469.6, 5-4-5, and 60 on 60: India’s fourth day at the Asian Games defined by numbers

Day four’s headline number is 22 – this is India’s medal tally at the 2022 Hangzhou Asian Games as of now. But ESPN India has picked 7 unique numbers that really help define the day on Wednesday, September 27 in India.


Table of Contents

An Indian athlete in the Asian Games that predates independent India. Who? Bharti De, 77, was born in March 1946 and is leading the India women’s bridge team (currently in action) in Hangzhou. What’s even funnier? His youngest partner, Vidya Patel, is 22 years old. From the British Empire to the new millennium, this team has seen it all.

4, 16, 17

India won a bronze medal in the men’s skeet team event on Wednesday morning, but it was largely due to the performance of Anant Jeet Singh Naruka. Just how much? Naruka finished fourth in individual qualifying. His compatriots Gurjot Singh Khangura and Angad Veer Singh Bajwa finished 16th and 17th respectively.


How did you win the first individual gold for India at the Hangzhou Games? Destroying the world record (by 2.6 points) on the way to winning by a margin of 7.6 (in a sport where the highest points per shot possible is 10.9). Sift Kaur Samra, Asian Games champion and now, world record holder. If the 10 meter air rifle team world record was impressive, this was a whole new level. MBBS’s loss is world shooting’s gain.

60 on 60

There is no age limit for perfection. Abdullah Al Rashidi proved just that when he scored 60/60 to win the men’s skeet gold medal, leaving behind India’s Naruka who scored 58/60.


In the fifth series of her final in the 25m pistol, Isha Singh hit 1 (out of 5), and barely improved with 3 in the next. At the time, it seemed like a medal was a long shot, and elimination was more likely, but then she pulled off an absolutely breaking set of the series: hitting 5, 4, 5 one after the other.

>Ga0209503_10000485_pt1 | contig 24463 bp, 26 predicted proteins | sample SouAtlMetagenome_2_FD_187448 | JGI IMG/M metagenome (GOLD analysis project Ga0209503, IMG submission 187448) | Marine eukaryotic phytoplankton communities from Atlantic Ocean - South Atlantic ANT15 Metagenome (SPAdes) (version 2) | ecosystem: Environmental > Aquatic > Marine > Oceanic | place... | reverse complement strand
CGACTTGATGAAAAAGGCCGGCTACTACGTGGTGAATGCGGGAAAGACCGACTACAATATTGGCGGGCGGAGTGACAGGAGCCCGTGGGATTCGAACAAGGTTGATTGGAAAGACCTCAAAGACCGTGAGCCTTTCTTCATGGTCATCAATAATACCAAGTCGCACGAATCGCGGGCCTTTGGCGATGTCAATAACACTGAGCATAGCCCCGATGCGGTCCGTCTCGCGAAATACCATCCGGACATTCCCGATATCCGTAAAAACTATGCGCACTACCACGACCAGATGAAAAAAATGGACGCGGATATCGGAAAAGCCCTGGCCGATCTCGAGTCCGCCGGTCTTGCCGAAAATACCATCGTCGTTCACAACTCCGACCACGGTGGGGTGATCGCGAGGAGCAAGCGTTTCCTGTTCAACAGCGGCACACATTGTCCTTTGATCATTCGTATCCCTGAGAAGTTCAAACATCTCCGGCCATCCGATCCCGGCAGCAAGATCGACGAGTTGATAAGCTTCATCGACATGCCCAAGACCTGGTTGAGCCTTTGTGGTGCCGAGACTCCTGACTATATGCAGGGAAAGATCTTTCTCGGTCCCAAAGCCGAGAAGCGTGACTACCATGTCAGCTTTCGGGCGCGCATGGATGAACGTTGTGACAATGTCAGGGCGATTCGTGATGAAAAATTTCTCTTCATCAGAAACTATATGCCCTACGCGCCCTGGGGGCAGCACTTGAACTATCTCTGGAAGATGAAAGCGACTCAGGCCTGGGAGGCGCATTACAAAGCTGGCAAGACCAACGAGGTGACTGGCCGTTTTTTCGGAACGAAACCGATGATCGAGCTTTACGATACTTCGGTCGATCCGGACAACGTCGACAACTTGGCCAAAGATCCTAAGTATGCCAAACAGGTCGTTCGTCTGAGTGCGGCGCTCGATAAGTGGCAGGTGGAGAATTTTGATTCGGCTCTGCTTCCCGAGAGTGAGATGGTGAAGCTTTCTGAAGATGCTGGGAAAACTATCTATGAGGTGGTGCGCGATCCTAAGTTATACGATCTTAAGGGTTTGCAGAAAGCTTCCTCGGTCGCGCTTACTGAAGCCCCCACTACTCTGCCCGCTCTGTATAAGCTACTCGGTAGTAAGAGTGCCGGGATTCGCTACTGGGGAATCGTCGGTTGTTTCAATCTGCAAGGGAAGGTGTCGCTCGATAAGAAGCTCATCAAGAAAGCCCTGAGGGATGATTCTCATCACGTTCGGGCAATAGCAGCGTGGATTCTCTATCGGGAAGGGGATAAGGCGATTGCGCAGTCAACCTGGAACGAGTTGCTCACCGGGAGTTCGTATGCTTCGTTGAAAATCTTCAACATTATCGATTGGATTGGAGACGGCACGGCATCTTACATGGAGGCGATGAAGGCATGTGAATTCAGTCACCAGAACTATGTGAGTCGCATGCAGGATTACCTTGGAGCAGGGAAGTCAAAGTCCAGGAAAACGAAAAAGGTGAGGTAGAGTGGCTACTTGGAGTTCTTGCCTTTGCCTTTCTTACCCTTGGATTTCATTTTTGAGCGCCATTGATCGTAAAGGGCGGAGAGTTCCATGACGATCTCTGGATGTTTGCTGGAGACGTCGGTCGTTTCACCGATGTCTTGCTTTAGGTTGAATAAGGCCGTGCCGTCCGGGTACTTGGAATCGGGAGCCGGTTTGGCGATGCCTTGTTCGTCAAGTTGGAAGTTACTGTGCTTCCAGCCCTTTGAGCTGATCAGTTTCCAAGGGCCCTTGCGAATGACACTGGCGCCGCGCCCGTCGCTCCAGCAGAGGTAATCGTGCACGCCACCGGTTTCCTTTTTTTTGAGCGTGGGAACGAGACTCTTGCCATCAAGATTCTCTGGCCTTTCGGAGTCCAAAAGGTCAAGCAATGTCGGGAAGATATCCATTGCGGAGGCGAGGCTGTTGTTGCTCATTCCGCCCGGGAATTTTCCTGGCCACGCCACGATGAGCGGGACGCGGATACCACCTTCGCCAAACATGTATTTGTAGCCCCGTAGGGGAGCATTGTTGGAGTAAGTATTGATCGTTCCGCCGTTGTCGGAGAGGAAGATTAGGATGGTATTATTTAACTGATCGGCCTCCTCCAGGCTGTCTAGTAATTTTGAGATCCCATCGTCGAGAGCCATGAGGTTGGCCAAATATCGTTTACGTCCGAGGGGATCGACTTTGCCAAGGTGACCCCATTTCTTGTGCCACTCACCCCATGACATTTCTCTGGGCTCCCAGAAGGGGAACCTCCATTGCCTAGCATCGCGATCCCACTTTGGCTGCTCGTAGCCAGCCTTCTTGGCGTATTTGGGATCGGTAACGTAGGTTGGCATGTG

It was the kind of clutch shooting that gets you medals and the silver around his neck at the end of it says a lot.


In the final round of shooting in the 25m 3 Position Rifle final, Aashi Chouksey needed only 9.4 to enter the final round and give India a remarkable 1-2 lead. Coming off a series of 10.5 and 10.2, silver was in the bag… until he scored 8.9. That’s all, and the silver turned into bronze in a moment.

Oh, what could have been.


However, the bronze was still Chouksey’s third medal (more than any other Indian athlete so far in Hangzhou).

Honourable Mention: A record that is mathematically impossible to better: There was something extraordinary in Nepal’s victory over Mongolia in a men’s cricket group stage match. Deependra Singh Airy completed his half-century in 9 balls: 6, 6, 6, 6, 6, 6, 2, 6, 6. What an incredible series, quality despite the protests. They also won by 273 runs, which is, so far, a record in all T20Is anywhere.

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